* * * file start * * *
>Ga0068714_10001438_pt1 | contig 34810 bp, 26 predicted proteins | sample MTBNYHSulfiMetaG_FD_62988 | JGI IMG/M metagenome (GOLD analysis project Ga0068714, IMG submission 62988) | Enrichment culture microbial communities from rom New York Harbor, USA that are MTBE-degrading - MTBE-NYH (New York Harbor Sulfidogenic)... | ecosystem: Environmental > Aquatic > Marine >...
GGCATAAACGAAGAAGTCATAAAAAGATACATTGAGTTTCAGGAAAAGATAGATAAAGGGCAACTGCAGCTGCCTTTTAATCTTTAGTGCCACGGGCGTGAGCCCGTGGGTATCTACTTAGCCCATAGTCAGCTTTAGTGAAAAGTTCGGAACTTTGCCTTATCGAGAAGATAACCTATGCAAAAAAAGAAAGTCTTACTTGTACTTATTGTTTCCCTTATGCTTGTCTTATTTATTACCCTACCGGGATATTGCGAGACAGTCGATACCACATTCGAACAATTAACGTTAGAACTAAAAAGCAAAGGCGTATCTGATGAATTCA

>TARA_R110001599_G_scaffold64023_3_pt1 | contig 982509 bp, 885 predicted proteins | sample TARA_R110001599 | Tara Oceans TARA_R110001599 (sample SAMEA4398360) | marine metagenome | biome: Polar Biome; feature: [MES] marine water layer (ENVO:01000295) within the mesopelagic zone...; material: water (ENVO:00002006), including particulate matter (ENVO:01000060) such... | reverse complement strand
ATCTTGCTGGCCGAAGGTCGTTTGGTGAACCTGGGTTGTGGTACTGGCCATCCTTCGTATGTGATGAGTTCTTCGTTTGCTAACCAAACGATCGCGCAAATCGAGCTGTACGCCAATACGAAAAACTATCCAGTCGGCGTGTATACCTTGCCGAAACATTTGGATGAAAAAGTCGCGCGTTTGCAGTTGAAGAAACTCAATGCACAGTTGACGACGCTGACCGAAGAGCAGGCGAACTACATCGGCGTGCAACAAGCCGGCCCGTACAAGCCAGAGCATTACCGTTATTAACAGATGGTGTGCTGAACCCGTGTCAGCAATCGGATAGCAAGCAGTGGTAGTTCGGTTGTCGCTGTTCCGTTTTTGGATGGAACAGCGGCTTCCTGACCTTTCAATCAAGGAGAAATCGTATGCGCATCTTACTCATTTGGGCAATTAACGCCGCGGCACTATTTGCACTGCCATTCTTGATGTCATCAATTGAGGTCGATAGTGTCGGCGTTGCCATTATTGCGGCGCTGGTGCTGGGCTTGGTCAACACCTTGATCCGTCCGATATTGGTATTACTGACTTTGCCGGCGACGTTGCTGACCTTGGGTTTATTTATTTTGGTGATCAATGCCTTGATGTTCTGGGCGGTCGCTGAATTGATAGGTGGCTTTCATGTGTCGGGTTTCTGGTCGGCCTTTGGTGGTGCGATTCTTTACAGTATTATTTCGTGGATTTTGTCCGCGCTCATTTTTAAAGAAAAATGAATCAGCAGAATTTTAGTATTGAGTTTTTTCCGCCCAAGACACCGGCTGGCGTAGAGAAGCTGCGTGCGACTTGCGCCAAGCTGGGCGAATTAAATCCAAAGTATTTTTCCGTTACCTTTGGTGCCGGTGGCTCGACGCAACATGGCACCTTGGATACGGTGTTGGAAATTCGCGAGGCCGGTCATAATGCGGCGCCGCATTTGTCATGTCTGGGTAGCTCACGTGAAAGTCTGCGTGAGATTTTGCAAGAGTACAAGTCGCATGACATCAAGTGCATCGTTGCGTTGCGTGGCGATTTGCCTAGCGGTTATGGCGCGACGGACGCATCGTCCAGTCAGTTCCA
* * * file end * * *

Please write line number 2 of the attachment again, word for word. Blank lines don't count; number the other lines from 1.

GGCATAAACGAAGAAGTCATAAAAAGATACATTGAGTTTCAGGAAAAGATAGATAAAGGGCAACTGCAGCTGCCTTTTAATCTTTAGTGCCACGGGCGTGAGCCCGTGGGTATCTACTTAGCCCATAGTCAGCTTTAGTGAAAAGTTCGGAACTTTGCCTTATCGAGAAGATAACCTATGCAAAAAAAGAAAGTCTTACTTGTACTTATTGTTTCCCTTATGCTTGTCTTATTTATTACCCTACCGGGATATTGCGAGACAGTCGATACCACATTCGAACAATTAACGTTAGAACTAAAAAGCAAAGGCGTATCTGATGAATTCA